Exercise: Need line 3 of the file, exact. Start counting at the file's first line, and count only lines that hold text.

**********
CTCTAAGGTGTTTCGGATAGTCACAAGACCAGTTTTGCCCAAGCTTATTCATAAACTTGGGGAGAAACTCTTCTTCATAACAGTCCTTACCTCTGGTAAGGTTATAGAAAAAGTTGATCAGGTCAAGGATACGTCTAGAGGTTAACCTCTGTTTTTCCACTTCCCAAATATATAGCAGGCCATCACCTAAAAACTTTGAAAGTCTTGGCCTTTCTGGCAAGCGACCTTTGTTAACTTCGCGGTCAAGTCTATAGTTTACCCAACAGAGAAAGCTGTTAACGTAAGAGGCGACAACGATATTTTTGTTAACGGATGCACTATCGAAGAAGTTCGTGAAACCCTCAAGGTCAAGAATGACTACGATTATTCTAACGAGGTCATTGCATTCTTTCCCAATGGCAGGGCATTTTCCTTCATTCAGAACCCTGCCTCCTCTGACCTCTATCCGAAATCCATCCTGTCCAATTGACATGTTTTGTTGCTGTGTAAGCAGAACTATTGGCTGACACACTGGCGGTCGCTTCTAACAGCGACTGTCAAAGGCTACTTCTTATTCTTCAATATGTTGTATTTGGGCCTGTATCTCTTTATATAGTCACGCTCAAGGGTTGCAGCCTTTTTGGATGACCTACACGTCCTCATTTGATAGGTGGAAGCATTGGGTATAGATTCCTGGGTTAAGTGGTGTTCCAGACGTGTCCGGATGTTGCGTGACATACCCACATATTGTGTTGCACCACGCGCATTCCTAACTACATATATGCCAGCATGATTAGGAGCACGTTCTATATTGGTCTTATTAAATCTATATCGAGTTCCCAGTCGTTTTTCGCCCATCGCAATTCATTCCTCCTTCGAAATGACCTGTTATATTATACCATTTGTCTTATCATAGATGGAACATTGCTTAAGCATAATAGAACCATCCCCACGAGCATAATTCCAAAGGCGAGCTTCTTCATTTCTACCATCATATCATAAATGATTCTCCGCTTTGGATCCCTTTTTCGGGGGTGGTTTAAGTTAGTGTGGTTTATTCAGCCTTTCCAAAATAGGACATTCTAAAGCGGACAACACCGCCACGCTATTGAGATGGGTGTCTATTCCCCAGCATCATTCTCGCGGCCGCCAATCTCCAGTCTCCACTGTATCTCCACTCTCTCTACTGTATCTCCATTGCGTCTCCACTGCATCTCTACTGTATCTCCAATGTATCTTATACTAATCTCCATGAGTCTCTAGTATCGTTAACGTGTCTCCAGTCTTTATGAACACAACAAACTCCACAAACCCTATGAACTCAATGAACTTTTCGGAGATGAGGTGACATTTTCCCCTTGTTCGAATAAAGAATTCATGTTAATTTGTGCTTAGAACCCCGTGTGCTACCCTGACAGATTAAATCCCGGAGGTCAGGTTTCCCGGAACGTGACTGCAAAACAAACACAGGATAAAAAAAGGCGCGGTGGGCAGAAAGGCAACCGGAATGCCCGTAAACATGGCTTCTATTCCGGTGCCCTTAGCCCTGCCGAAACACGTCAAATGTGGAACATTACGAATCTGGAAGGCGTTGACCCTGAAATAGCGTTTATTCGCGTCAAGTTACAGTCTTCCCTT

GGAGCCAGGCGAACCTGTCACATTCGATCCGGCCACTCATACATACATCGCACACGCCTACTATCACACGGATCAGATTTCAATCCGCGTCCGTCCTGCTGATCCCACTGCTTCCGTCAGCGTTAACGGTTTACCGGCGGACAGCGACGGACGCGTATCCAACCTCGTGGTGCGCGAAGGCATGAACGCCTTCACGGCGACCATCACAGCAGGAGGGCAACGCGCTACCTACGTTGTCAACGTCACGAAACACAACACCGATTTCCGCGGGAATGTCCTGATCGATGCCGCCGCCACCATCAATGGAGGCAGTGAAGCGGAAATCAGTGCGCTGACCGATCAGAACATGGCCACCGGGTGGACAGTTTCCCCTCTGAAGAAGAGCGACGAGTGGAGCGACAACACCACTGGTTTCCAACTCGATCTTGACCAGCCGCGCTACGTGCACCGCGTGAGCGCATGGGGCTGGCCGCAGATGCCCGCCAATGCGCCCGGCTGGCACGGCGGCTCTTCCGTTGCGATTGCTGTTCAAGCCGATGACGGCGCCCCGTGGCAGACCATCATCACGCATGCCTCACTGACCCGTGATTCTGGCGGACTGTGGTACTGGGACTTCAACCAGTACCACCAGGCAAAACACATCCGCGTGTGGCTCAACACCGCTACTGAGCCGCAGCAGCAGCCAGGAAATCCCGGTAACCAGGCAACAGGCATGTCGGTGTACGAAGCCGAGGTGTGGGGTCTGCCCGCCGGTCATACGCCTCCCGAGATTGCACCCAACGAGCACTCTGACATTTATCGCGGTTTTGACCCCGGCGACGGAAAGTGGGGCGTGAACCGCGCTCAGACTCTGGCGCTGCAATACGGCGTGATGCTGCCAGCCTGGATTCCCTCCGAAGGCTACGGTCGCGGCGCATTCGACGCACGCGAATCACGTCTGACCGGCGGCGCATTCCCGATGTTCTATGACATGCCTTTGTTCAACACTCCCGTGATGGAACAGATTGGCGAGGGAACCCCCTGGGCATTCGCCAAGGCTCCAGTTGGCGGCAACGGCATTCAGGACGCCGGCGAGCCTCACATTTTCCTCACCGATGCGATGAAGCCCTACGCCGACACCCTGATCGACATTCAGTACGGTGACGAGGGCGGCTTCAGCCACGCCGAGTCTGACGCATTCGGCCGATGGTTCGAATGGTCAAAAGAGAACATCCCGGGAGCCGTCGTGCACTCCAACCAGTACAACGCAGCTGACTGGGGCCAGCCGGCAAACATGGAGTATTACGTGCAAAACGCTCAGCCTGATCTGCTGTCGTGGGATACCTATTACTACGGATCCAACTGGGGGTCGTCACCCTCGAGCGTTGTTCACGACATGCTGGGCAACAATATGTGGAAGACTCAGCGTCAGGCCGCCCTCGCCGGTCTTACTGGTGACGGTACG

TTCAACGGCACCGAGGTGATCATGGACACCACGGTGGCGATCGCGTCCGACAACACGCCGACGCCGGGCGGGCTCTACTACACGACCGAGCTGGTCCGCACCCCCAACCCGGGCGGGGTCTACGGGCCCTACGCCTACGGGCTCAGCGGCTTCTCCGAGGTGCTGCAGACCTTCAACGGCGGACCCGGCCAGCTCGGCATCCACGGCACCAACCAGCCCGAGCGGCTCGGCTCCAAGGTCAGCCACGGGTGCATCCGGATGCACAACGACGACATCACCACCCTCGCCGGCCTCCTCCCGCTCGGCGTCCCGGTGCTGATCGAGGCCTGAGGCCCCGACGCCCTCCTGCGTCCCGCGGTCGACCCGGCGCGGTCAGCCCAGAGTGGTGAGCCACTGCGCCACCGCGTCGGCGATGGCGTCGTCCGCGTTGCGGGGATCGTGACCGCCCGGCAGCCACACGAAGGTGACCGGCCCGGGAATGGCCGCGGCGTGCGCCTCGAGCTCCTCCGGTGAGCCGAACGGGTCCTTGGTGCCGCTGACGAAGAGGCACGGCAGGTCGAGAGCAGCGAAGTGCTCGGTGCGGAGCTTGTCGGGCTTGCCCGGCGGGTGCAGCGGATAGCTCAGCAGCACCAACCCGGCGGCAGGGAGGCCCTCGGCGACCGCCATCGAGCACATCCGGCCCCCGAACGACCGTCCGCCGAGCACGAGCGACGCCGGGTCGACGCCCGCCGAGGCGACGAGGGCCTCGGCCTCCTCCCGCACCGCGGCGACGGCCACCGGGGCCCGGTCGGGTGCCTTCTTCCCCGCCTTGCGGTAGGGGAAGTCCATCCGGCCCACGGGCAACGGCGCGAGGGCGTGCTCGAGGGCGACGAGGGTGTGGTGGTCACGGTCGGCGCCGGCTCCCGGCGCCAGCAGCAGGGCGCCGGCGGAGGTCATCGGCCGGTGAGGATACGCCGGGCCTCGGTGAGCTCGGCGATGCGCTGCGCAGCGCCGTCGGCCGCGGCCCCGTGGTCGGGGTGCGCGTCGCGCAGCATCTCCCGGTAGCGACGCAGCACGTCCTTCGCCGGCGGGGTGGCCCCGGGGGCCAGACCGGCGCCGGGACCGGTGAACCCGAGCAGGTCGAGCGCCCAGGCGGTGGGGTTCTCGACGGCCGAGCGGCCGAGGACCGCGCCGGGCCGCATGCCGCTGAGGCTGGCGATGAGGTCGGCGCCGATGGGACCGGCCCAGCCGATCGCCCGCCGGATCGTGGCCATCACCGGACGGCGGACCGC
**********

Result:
TTCAACGGCACCGAGGTGATCATGGACACCACGGTGGCGATCGCGTCCGACAACACGCCGACGCCGGGCGGGCTCTACTACACGACCGAGCTGGTCCGCACCCCCAACCCGGGCGGGGTCTACGGGCCCTACGCCTACGGGCTCAGCGGCTTCTCCGAGGTGCTGCAGACCTTCAACGGCGGACCCGGCCAGCTCGGCATCCACGGCACCAACCAGCCCGAGCGGCTCGGCTCCAAGGTCAGCCACGGGTGCATCCGGATGCACAACGACGACATCACCACCCTCGCCGGCCTCCTCCCGCTCGGCGTCCCGGTGCTGATCGAGGCCTGAGGCCCCGACGCCCTCCTGCGTCCCGCGGTCGACCCGGCGCGGTCAGCCCAGAGTGGTGAGCCACTGCGCCACCGCGTCGGCGATGGCGTCGTCCGCGTTGCGGGGATCGTGACCGCCCGGCAGCCACACGAAGGTGACCGGCCCGGGAATGGCCGCGGCGTGCGCCTCGAGCTCCTCCGGTGAGCCGAACGGGTCCTTGGTGCCGCTGACGAAGAGGCACGGCAGGTCGAGAGCAGCGAAGTGCTCGGTGCGGAGCTTGTCGGGCTTGCCCGGCGGGTGCAGCGGATAGCTCAGCAGCACCAACCCGGCGGCAGGGAGGCCCTCGGCGACCGCCATCGAGCACATCCGGCCCCCGAACGACCGTCCGCCGAGCACGAGCGACGCCGGGTCGACGCCCGCCGAGGCGACGAGGGCCTCGGCCTCCTCCCGCACCGCGGCGACGGCCACCGGGGCCCGGTCGGGTGCCTTCTTCCCCGCCTTGCGGTAGGGGAAGTCCATCCGGCCCACGGGCAACGGCGCGAGGGCGTGCTCGAGGGCGACGAGGGTGTGGTGGTCACGGTCGGCGCCGGCTCCCGGCGCCAGCAGCAGGGCGCCGGCGGAGGTCATCGGCCGGTGAGGATACGCCGGGCCTCGGTGAGCTCGGCGATGCGCTGCGCAGCGCCGTCGGCCGCGGCCCCGTGGTCGGGGTGCGCGTCGCGCAGCATCTCCCGGTAGCGACGCAGCACGTCCTTCGCCGGCGGGGTGGCCCCGGGGGCCAGACCGGCGCCGGGACCGGTGAACCCGAGCAGGTCGAGCGCCCAGGCGGTGGGGTTCTCGACGGCCGAGCGGCCGAGGACCGCGCCGGGCCGCATGCCGCTGAGGCTGGCGATGAGGTCGGCGCCGATGGGACCGGCCCAGCCGATCGCCCGCCGGATCGTGGCCATCACCGGACGGCGGACCGC